This collection consists primarily of correspondence written by David C. ("Dave") Cottrell of the American Expeditionary Forces in France during the First World War. The majority of the letters are addressed to his sweetheart, Ethel M. Jury of Stockton, California, with a handful addressed to her mother, Annis. Most of the letters are numbered, and Cottrell wrote almost weekly between October 11, 1917, and April 13, 1918, the week of his death. He noted his intention to write every Sunday, as that was the only day on which the soldiers regularly had leisure time. His letters focus on his daily life in France and include descriptions of the rainy weather, scenery, and townspeople. He also frequently commented on the mail service between soldiers and their correspondents in United States and on the slow speed of transatlantic mail steamers, which occasionally caused letters to arrive out of order. Though he was aware of censorship, he nevertheless described life in the army and commented about soldiers' attitudes on a range of topics, including a generally negative opinion of the YMCA (November 9, 1917). He also frequently wrote about dogs and news received from Ethel, who mentioned her siblings and mutual friends; the later letters reflect a temporary rift in the couple's relationship, apparently mended by early April. Cottrell's letters to Ethel's mother have similar content, with an increased focus on some of her English acquaintances, who also corresponded with Cottrell during the war. Ed B. Hall of Company D, "319th Engineers," wrote the final letter (September 1, 1918) to Annis Jury; he mentioned his recent quarantine and desire to visit Stockton on a furlough.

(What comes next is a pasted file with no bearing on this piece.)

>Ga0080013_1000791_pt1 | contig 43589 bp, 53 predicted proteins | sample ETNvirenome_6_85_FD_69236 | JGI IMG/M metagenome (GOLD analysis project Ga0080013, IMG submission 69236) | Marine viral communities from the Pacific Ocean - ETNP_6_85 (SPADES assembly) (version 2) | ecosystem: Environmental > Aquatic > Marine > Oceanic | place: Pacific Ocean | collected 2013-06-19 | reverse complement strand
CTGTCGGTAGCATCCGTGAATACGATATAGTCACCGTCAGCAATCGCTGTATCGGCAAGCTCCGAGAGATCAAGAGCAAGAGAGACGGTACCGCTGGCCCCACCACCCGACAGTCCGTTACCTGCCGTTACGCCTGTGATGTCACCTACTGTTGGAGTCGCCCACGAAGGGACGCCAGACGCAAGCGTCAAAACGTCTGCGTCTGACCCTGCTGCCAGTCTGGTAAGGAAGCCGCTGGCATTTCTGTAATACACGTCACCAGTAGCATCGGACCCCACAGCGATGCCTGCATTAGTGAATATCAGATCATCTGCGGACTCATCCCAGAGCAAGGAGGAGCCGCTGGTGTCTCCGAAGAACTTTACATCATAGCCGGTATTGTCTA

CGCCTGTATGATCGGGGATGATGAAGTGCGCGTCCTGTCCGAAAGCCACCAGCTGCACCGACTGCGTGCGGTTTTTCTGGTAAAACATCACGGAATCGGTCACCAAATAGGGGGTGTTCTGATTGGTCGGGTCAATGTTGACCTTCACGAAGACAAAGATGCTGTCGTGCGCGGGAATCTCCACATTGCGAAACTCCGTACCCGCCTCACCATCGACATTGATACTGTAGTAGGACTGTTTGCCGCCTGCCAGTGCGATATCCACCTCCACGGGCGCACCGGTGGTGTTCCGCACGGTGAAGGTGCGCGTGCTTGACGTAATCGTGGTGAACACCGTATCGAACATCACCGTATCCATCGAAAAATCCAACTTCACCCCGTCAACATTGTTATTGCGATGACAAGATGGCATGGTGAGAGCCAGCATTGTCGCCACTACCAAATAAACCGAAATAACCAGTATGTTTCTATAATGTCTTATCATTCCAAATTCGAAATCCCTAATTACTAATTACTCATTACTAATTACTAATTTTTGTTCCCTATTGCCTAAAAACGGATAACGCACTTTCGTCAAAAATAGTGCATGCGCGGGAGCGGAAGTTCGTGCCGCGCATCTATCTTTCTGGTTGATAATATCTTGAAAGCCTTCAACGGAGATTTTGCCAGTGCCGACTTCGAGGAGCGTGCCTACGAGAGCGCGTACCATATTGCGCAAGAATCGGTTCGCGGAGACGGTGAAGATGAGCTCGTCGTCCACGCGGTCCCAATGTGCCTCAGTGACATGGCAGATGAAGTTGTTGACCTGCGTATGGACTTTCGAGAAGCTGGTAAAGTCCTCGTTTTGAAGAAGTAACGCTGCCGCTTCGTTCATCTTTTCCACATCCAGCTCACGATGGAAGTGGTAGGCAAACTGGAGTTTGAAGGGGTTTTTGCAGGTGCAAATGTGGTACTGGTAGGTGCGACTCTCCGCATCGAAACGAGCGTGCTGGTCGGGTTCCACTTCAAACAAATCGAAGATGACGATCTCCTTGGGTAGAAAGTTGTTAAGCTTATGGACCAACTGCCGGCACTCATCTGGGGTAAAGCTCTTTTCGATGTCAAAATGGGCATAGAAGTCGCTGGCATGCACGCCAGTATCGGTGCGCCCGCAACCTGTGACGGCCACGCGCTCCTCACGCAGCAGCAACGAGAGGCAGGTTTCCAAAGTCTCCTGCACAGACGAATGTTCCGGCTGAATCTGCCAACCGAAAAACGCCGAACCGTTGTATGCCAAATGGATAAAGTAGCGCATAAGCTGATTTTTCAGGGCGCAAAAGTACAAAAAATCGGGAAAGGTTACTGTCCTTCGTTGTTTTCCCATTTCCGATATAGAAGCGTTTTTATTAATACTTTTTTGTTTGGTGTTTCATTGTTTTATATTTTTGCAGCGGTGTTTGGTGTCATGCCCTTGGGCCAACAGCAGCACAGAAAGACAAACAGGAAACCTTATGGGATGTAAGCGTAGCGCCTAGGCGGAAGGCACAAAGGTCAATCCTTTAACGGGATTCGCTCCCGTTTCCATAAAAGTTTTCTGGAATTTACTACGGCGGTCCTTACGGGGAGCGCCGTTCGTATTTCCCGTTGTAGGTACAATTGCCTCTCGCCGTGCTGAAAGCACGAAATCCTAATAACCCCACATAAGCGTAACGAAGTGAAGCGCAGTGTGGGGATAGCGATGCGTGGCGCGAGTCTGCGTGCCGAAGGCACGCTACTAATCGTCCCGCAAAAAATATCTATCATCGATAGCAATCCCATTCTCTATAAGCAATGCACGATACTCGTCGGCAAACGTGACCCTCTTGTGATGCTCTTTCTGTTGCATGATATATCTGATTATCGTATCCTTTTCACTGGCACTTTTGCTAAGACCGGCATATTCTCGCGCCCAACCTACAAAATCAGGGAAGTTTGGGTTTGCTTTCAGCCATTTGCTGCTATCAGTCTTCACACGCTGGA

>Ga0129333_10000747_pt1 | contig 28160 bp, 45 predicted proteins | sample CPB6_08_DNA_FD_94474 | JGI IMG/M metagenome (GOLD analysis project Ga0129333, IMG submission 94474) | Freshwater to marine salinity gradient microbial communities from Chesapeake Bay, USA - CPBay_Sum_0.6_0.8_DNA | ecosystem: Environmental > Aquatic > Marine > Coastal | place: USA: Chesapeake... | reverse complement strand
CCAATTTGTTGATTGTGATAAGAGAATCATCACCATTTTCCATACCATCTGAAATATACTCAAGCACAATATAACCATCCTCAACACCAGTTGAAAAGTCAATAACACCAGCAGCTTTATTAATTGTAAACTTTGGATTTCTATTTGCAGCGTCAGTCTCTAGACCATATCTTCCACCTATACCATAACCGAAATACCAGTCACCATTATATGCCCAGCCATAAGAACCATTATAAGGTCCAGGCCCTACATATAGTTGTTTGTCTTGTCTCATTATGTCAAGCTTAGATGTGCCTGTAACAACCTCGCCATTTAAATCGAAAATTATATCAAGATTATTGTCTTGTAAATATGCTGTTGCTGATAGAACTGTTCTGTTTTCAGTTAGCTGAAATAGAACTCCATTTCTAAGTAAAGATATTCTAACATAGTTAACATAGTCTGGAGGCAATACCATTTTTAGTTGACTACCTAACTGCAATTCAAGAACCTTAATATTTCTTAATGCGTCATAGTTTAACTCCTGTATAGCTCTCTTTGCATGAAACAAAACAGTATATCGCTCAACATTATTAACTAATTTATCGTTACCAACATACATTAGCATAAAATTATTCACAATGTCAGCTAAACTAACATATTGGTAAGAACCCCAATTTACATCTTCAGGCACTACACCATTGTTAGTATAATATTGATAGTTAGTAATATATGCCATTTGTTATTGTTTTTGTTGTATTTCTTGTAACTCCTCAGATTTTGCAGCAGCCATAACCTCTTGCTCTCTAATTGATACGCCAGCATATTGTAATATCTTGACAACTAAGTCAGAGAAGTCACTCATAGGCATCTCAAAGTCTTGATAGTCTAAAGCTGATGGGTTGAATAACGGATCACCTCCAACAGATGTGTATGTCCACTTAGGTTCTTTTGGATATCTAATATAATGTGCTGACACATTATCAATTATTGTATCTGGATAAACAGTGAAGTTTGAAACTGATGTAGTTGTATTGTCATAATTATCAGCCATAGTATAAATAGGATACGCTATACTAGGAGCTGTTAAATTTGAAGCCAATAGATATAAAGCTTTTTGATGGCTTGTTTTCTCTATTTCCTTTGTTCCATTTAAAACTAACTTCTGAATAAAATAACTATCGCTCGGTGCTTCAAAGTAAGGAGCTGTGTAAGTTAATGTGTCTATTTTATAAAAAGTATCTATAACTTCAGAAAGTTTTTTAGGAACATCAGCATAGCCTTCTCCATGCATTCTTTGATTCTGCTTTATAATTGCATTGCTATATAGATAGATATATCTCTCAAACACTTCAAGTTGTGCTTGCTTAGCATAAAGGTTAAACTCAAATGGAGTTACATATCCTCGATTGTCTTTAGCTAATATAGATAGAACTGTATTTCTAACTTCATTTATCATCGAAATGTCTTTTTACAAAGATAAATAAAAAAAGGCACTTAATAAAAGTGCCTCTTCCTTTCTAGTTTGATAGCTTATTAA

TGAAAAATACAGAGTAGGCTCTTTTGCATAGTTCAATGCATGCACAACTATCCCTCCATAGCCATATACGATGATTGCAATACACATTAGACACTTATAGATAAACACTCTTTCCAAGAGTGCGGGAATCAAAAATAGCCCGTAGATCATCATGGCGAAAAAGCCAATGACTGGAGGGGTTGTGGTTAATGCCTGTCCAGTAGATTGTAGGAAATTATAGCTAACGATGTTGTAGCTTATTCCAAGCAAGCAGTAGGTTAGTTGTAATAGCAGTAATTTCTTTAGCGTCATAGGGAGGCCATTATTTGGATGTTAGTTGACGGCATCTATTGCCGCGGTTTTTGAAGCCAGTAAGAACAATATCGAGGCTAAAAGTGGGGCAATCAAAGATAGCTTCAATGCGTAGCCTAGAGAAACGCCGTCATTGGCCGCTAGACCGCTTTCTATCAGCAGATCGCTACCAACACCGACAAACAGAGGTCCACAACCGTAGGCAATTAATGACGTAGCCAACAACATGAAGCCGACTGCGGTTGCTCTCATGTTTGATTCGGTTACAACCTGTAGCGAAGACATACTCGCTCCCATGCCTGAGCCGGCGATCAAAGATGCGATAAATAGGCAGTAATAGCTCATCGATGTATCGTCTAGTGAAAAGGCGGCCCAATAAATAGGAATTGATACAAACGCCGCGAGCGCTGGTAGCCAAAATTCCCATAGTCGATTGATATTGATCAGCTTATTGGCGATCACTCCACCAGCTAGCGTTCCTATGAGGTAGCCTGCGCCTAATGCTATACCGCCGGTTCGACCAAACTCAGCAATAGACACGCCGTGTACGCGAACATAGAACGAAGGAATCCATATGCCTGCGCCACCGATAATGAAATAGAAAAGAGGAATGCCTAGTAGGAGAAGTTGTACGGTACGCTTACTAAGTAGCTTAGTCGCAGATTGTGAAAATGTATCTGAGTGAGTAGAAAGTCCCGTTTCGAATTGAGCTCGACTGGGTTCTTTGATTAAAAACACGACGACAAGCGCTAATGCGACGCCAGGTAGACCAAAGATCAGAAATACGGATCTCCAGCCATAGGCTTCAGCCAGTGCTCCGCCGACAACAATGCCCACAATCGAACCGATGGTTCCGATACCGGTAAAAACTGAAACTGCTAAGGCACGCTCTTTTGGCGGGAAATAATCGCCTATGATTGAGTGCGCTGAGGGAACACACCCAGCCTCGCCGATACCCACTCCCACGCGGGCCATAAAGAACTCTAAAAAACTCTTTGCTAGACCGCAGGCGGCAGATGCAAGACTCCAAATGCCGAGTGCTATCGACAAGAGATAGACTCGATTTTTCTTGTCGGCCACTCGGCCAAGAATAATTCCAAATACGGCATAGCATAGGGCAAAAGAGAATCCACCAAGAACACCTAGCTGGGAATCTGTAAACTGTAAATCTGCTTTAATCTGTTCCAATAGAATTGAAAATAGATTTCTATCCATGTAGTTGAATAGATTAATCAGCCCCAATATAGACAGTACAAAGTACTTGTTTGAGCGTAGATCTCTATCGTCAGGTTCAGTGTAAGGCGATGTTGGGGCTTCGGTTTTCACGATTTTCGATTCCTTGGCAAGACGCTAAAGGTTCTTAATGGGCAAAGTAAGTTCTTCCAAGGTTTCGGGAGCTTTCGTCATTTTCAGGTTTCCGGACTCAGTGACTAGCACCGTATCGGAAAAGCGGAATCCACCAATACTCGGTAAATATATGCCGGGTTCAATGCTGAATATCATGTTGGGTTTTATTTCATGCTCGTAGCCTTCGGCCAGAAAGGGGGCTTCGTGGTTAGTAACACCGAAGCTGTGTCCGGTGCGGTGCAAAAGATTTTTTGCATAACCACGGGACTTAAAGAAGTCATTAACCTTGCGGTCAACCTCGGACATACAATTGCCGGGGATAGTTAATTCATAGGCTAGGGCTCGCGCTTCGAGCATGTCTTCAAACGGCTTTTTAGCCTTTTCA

The non-correspondence items are three newspaper clippings related to potential German propaganda in Stockton's libraries, to conditions at Camp Kearney, and to the death of David C. Cottrell, as well as several pressed flowers, all but two of which are attached to letters.